Many of us here are concerned with orchestral emulation in our projects. While it's certainly not the only way to use GPO, to simulate the physical layout of a live orchestra is often part of the equation we use. Right "out of the box," GPO comes with default panning positions which reflect the ground plans used throughout the program's manual.
I've arrived at my own preference for a layout, which varies a bit from how GPO is programmed, but that was an easy process and it's easy to call up my templates with the panning programming included in them. I liked what one of the tutorials on the front page of the Garritan site said about moving the 2nd strings directly opposite from the 1st strings, because of the nice, full stereo spread this gives those two sections which so often play an octave apart from each other.
But before I was using GPO, I had based by hardware synth version of an orchestra on the seating plan found in the classic text, "The Technique of Orchestration" by Kent Kennan and Donald Grantham, third edition from 1983.
The book labels its seating diagram like this: "The diagram that follows show the most usual seating plan for the orchestra today."
Under the diagram is the caveat, "...However, numerous variants of this plan are possible. For example, the positions of the second violins and the cellos are sometimes interchanged; the percussion may be placed to the right of center (at the back) instead of where shown; and the harp is sometimes placed in the dotted area at the left instead of at the extreme right."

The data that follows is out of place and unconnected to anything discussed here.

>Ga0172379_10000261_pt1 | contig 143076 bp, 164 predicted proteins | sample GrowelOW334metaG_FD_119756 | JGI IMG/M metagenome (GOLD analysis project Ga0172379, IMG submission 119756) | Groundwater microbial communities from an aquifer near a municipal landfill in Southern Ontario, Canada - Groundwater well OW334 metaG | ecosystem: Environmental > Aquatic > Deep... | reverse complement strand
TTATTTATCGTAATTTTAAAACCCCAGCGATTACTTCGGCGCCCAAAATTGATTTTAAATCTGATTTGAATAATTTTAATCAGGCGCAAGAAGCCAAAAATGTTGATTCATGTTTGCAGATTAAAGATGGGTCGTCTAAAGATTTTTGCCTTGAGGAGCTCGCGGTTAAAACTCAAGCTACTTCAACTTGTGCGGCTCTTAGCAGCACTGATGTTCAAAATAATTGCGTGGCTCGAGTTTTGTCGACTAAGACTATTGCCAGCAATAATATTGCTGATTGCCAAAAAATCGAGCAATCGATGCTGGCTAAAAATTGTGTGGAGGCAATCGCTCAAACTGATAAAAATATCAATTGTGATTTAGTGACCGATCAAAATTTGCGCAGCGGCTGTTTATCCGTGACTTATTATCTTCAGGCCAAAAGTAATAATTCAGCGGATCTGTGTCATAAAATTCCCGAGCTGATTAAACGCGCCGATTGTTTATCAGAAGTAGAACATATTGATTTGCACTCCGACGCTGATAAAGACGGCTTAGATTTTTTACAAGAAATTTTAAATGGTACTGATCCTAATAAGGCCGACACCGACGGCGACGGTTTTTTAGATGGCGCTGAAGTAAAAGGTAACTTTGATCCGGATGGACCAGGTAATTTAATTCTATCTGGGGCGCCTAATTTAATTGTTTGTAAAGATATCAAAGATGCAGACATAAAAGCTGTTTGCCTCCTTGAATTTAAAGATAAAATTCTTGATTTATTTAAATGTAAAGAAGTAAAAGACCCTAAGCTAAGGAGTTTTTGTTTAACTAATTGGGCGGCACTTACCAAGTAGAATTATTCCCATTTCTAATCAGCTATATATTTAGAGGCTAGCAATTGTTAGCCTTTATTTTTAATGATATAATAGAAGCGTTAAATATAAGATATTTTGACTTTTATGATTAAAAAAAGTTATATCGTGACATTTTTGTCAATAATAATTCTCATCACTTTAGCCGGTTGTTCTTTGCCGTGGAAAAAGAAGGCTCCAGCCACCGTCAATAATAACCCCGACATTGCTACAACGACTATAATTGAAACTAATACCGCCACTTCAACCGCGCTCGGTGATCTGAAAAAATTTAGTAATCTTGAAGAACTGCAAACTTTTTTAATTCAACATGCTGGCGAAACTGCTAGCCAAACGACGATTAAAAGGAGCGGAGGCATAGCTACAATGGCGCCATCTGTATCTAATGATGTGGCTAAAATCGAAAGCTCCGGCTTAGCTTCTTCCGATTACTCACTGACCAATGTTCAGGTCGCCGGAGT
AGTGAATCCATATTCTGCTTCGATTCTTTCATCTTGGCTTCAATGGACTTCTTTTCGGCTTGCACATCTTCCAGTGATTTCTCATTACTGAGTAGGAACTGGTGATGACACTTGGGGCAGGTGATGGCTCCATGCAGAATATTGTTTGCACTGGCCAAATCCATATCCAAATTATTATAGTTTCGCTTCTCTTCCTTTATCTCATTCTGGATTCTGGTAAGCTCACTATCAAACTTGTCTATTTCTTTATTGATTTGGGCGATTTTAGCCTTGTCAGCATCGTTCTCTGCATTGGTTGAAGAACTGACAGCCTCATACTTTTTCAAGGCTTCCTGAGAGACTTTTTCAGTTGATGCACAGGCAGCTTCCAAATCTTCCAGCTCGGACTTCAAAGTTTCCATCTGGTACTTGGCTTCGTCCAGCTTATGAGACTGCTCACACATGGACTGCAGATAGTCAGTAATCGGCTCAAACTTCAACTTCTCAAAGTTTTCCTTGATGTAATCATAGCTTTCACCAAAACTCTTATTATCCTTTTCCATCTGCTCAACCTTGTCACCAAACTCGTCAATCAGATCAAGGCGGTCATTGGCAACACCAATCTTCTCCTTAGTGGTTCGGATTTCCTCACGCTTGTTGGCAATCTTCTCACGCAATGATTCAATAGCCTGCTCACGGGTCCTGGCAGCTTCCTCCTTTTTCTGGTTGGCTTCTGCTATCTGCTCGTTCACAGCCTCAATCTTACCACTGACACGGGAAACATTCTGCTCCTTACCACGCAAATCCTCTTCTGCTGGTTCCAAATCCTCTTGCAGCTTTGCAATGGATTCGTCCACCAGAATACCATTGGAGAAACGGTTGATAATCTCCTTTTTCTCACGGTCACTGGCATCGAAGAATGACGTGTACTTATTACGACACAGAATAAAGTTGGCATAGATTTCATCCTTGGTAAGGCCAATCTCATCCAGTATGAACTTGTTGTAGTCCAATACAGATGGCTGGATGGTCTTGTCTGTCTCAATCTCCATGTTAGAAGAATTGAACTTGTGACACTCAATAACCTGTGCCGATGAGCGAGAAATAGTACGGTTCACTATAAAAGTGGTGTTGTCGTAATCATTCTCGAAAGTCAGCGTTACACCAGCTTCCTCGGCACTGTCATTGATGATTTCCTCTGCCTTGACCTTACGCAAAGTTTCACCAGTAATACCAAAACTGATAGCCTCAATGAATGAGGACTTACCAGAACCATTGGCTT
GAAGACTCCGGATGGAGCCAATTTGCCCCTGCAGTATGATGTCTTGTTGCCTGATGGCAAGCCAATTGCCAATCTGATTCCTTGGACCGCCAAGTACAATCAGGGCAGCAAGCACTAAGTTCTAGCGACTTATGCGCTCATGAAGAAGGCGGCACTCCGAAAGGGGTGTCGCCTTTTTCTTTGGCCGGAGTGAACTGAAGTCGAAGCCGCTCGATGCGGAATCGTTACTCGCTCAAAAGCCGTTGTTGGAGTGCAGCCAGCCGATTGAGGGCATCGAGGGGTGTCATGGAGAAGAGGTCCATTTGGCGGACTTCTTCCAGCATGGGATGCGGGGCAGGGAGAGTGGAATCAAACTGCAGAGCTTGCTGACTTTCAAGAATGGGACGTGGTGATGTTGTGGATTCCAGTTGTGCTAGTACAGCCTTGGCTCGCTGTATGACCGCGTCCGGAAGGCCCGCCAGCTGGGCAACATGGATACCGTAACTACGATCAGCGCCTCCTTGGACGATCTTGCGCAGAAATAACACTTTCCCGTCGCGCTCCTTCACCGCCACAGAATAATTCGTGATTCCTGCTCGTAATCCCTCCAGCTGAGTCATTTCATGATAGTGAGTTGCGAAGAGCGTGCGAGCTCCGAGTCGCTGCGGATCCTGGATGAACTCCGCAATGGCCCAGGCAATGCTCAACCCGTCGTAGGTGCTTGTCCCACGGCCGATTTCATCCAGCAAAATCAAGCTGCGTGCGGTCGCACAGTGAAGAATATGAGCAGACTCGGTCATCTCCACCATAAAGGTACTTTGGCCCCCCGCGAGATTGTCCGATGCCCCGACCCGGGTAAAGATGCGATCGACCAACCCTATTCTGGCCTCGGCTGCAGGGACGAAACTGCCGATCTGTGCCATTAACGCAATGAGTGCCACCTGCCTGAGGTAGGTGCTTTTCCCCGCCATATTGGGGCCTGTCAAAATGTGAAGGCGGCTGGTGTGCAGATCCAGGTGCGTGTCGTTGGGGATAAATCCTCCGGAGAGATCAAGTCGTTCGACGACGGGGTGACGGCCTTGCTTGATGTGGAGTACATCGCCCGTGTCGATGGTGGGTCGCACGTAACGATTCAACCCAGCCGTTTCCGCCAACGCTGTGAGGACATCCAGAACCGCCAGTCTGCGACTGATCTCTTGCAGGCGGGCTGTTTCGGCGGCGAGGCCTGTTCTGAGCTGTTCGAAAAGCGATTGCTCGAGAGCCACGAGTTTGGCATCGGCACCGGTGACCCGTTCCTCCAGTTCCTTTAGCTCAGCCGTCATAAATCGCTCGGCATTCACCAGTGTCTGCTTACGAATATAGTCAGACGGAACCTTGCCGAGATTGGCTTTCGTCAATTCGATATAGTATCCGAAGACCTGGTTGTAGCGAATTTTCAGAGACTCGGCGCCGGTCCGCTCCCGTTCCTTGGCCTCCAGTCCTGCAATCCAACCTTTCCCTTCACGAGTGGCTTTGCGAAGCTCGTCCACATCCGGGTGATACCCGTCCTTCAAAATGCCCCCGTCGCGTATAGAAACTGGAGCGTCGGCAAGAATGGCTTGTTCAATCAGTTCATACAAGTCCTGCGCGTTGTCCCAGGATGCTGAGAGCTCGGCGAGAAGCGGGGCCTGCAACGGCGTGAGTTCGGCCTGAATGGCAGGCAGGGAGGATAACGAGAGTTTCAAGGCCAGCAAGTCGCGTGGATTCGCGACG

For visual reference, I made a simple version of this diagram in .gif format, located here:
Not that it matters terribly, but it's at least interesting how different this "most usual seating plan" is from the one settled on by the designers of GPO. Having the Violas in front of the woodwinds (in GPO) is a major difference, and so is having the Harp behind the 1st and 2nd strings instead of at far stage left (right side of the viewer.) The "dotted area" mentioned in the text isn't in my .gif. It's basically where GPO has it, but even farther to the left. Kennan lists this as a less-often used alternative. Interesting.
I hadn't taken so much notice of these differences until I was suddenly realizing that when it comes to adding reverb in slightly different amounts, depending on a section's location on stage, my template has the woodwinds a bit dryer than the violas, because of my previous plan of having them located closer to the audience, not behind the Viola string section.
I've also kept my Harp far to the right as in the Kennan book.
This is offered for possible discussion--Is the GPO layout more typical of current orchestras, as compared to the layout shown in this book from 1983? Does the layout of your virtual orchestra instruments matter all that much to you? Have many of you made changes that you prefer to the default settings in GPO? And so forth.